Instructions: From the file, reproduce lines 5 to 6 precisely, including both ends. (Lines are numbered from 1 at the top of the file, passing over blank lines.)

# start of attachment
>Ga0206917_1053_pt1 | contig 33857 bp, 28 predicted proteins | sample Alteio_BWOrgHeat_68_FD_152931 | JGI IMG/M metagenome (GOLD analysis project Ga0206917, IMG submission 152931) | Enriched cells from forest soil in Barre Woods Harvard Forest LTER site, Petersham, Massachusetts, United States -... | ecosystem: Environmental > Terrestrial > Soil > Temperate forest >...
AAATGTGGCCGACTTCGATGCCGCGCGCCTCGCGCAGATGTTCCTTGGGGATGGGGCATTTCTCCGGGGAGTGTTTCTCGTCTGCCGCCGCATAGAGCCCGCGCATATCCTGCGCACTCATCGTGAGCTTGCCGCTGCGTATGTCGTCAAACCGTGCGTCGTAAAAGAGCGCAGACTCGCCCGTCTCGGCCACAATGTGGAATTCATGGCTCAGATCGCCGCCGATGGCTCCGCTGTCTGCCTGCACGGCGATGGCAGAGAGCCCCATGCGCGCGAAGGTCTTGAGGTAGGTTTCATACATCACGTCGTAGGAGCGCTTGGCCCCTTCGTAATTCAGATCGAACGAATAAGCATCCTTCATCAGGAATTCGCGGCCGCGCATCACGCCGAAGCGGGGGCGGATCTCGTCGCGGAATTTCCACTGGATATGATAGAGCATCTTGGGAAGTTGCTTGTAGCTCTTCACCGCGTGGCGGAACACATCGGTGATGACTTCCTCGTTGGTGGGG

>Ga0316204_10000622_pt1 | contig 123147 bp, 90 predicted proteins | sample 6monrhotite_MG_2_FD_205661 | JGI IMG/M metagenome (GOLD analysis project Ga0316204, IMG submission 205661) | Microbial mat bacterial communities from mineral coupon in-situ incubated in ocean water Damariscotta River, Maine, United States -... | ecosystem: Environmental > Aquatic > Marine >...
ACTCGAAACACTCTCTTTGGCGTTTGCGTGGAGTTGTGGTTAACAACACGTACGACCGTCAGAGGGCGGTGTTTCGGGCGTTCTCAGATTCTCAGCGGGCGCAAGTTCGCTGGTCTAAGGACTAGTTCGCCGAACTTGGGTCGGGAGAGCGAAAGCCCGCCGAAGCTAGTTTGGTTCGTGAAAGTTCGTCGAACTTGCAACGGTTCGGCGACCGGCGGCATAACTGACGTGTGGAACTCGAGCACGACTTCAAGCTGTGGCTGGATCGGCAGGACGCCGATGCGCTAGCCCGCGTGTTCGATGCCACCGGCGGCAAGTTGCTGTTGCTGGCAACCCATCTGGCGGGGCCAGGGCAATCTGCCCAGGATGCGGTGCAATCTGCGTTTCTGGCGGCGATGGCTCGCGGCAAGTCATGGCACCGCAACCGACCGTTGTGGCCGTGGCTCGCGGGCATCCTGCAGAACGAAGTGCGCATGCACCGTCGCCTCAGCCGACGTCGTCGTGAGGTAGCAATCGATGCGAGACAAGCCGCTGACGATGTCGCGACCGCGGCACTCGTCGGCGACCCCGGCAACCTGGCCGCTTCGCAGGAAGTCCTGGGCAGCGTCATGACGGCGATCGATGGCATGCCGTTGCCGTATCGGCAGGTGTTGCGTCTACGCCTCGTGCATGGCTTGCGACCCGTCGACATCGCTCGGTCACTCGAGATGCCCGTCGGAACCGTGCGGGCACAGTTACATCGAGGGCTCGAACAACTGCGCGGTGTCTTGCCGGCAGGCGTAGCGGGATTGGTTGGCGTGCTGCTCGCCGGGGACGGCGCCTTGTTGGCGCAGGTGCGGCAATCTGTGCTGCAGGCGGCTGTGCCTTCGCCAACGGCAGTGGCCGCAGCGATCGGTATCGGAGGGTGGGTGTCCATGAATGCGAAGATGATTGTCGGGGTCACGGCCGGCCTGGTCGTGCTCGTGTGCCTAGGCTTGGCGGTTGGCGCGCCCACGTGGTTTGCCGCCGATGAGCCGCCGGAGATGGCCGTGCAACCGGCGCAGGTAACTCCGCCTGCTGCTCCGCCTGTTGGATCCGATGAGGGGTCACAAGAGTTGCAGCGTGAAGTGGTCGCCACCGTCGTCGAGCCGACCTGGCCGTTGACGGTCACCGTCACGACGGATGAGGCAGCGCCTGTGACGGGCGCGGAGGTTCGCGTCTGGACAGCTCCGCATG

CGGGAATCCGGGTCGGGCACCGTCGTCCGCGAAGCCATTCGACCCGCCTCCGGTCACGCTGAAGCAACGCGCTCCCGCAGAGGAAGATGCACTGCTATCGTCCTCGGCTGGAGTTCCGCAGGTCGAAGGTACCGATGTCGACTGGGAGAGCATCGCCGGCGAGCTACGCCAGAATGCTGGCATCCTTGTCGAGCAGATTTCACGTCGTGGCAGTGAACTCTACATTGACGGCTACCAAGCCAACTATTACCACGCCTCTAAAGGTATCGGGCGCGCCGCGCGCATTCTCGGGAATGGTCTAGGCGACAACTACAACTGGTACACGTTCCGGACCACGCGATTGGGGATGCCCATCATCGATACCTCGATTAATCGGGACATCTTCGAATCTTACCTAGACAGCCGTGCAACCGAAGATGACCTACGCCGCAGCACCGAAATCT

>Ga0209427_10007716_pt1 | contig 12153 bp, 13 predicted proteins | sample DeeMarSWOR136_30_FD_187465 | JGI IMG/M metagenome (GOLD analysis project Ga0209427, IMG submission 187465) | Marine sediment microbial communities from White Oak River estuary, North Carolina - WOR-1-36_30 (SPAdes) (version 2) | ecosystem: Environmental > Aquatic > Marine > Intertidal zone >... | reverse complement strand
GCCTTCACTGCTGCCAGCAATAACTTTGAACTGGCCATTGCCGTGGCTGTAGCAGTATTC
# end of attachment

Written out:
CGGGAATCCGGGTCGGGCACCGTCGTCCGCGAAGCCATTCGACCCGCCTCCGGTCACGCTGAAGCAACGCGCTCCCGCAGAGGAAGATGCACTGCTATCGTCCTCGGCTGGAGTTCCGCAGGTCGAAGGTACCGATGTCGACTGGGAGAGCATCGCCGGCGAGCTACGCCAGAATGCTGGCATCCTTGTCGAGCAGATTTCACGTCGTGGCAGTGAACTCTACATTGACGGCTACCAAGCCAACTATTACCACGCCTCTAAAGGTATCGGGCGCGCCGCGCGCATTCTCGGGAATGGTCTAGGCGACAACTACAACTGGTACACGTTCCGGACCACGCGATTGGGGATGCCCATCATCGATACCTCGATTAATCGGGACATCTTCGAATCTTACCTAGACAGCCGTGCAACCGAAGATGACCTACGCCGCAGCACCGAAATCT

>Ga0209427_10007716_pt1 | contig 12153 bp, 13 predicted proteins | sample DeeMarSWOR136_30_FD_187465 | JGI IMG/M metagenome (GOLD analysis project Ga0209427, IMG submission 187465) | Marine sediment microbial communities from White Oak River estuary, North Carolina - WOR-1-36_30 (SPAdes) (version 2) | ecosystem: Environmental > Aquatic > Marine > Intertidal zone >... | reverse complement strand